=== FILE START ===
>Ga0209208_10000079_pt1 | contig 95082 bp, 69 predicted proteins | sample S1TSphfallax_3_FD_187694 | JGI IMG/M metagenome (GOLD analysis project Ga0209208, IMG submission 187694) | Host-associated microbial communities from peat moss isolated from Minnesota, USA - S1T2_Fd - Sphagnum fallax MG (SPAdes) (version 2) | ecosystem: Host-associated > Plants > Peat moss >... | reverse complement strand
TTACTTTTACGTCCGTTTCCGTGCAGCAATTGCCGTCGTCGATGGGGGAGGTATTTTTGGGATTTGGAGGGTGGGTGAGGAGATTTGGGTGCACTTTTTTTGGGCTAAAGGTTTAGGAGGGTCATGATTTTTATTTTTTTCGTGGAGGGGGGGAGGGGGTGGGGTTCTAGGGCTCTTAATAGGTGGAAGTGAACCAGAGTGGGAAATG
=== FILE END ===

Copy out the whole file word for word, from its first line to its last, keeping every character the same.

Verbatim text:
>Ga0209208_10000079_pt1 | contig 95082 bp, 69 predicted proteins | sample S1TSphfallax_3_FD_187694 | JGI IMG/M metagenome (GOLD analysis project Ga0209208, IMG submission 187694) | Host-associated microbial communities from peat moss isolated from Minnesota, USA - S1T2_Fd - Sphagnum fallax MG (SPAdes) (version 2) | ecosystem: Host-associated > Plants > Peat moss >... | reverse complement strand
TTACTTTTACGTCCGTTTCCGTGCAGCAATTGCCGTCGTCGATGGGGGAGGTATTTTTGGGATTTGGAGGGTGGGTGAGGAGATTTGGGTGCACTTTTTTTGGGCTAAAGGTTTAGGAGGGTCATGATTTTTATTTTTTTCGTGGAGGGGGGGAGGGGGTGGGGTTCTAGGGCTCTTAATAGGTGGAAGTGAACCAGAGTGGGAAATG